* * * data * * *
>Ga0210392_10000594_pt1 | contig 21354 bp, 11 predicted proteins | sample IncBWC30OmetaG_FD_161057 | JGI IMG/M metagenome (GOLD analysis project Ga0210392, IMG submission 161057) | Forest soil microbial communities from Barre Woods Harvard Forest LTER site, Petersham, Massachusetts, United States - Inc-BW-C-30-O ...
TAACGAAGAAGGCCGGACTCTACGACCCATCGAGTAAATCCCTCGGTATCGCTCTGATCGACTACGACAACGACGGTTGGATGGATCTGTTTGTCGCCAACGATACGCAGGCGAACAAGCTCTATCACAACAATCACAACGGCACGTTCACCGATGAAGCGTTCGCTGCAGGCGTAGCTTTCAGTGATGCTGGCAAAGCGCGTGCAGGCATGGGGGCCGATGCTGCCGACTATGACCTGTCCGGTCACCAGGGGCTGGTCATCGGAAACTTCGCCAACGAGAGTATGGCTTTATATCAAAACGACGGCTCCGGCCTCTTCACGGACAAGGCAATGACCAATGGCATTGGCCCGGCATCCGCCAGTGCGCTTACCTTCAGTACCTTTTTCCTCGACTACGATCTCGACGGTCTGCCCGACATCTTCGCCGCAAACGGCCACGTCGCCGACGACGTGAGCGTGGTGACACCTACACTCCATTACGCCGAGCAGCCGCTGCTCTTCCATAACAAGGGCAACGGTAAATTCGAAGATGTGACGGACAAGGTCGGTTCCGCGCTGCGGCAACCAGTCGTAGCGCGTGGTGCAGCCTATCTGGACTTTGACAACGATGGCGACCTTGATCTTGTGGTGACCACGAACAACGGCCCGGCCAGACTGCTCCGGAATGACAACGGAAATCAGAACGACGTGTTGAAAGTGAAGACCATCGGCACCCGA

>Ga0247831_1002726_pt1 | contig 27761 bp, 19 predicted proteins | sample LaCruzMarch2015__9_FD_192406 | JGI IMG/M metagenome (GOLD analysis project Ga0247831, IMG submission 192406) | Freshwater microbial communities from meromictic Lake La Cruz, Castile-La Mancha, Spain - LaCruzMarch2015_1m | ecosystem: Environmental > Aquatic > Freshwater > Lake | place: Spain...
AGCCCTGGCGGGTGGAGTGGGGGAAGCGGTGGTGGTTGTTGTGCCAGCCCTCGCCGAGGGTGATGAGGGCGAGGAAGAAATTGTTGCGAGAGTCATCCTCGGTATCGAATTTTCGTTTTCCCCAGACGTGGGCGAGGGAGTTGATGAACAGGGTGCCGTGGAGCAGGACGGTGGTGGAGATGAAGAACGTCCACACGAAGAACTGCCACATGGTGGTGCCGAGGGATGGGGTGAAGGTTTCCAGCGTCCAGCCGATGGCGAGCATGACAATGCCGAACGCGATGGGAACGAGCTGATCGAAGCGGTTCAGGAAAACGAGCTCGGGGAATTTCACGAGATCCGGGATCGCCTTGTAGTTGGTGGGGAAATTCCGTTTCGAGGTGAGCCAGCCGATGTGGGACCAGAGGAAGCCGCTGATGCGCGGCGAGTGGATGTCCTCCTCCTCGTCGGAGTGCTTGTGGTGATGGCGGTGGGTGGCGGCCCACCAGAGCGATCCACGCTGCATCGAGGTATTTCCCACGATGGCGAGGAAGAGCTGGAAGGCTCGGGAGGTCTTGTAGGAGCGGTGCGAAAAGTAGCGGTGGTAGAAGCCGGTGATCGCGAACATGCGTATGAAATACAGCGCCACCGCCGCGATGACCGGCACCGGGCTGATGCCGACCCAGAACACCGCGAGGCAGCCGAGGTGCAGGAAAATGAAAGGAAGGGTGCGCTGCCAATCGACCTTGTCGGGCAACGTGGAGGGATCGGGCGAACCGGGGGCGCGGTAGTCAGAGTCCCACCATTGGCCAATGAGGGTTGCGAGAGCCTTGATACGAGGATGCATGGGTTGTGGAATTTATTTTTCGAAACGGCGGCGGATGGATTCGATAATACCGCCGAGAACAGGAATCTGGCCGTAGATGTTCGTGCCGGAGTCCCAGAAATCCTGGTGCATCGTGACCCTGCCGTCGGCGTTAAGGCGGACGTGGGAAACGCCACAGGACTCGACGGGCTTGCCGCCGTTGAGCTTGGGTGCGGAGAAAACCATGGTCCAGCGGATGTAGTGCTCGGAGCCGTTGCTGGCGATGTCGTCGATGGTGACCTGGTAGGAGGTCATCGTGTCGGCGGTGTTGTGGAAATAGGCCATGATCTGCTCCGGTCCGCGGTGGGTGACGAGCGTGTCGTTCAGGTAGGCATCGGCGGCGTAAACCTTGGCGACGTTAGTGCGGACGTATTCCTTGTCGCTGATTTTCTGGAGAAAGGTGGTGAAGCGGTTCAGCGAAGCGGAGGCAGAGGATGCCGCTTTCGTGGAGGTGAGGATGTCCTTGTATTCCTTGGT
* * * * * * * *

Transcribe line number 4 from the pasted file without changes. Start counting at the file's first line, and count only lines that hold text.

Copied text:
AGCCCTGGCGGGTGGAGTGGGGGAAGCGGTGGTGGTTGTTGTGCCAGCCCTCGCCGAGGGTGATGAGGGCGAGGAAGAAATTGTTGCGAGAGTCATCCTCGGTATCGAATTTTCGTTTTCCCCAGACGTGGGCGAGGGAGTTGATGAACAGGGTGCCGTGGAGCAGGACGGTGGTGGAGATGAAGAACGTCCACACGAAGAACTGCCACATGGTGGTGCCGAGGGATGGGGTGAAGGTTTCCAGCGTCCAGCCGATGGCGAGCATGACAATGCCGAACGCGATGGGAACGAGCTGATCGAAGCGGTTCAGGAAAACGAGCTCGGGGAATTTCACGAGATCCGGGATCGCCTTGTAGTTGGTGGGGAAATTCCGTTTCGAGGTGAGCCAGCCGATGTGGGACCAGAGGAAGCCGCTGATGCGCGGCGAGTGGATGTCCTCCTCCTCGTCGGAGTGCTTGTGGTGATGGCGGTGGGTGGCGGCCCACCAGAGCGATCCACGCTGCATCGAGGTATTTCCCACGATGGCGAGGAAGAGCTGGAAGGCTCGGGAGGTCTTGTAGGAGCGGTGCGAAAAGTAGCGGTGGTAGAAGCCGGTGATCGCGAACATGCGTATGAAATACAGCGCCACCGCCGCGATGACCGGCACCGGGCTGATGCCGACCCAGAACACCGCGAGGCAGCCGAGGTGCAGGAAAATGAAAGGAAGGGTGCGCTGCCAATCGACCTTGTCGGGCAACGTGGAGGGATCGGGCGAACCGGGGGCGCGGTAGTCAGAGTCCCACCATTGGCCAATGAGGGTTGCGAGAGCCTTGATACGAGGATGCATGGGTTGTGGAATTTATTTTTCGAAACGGCGGCGGATGGATTCGATAATACCGCCGAGAACAGGAATCTGGCCGTAGATGTTCGTGCCGGAGTCCCAGAAATCCTGGTGCATCGTGACCCTGCCGTCGGCGTTAAGGCGGACGTGGGAAACGCCACAGGACTCGACGGGCTTGCCGCCGTTGAGCTTGGGTGCGGAGAAAACCATGGTCCAGCGGATGTAGTGCTCGGAGCCGTTGCTGGCGATGTCGTCGATGGTGACCTGGTAGGAGGTCATCGTGTCGGCGGTGTTGTGGAAATAGGCCATGATCTGCTCCGGTCCGCGGTGGGTGACGAGCGTGTCGTTCAGGTAGGCATCGGCGGCGTAAACCTTGGCGACGTTAGTGCGGACGTATTCCTTGTCGCTGATTTTCTGGAGAAAGGTGGTGAAGCGGTTCAGCGAAGCGGAGGCAGAGGATGCCGCTTTCGTGGAGGTGAGGATGTCCTTGTATTCCTTGGT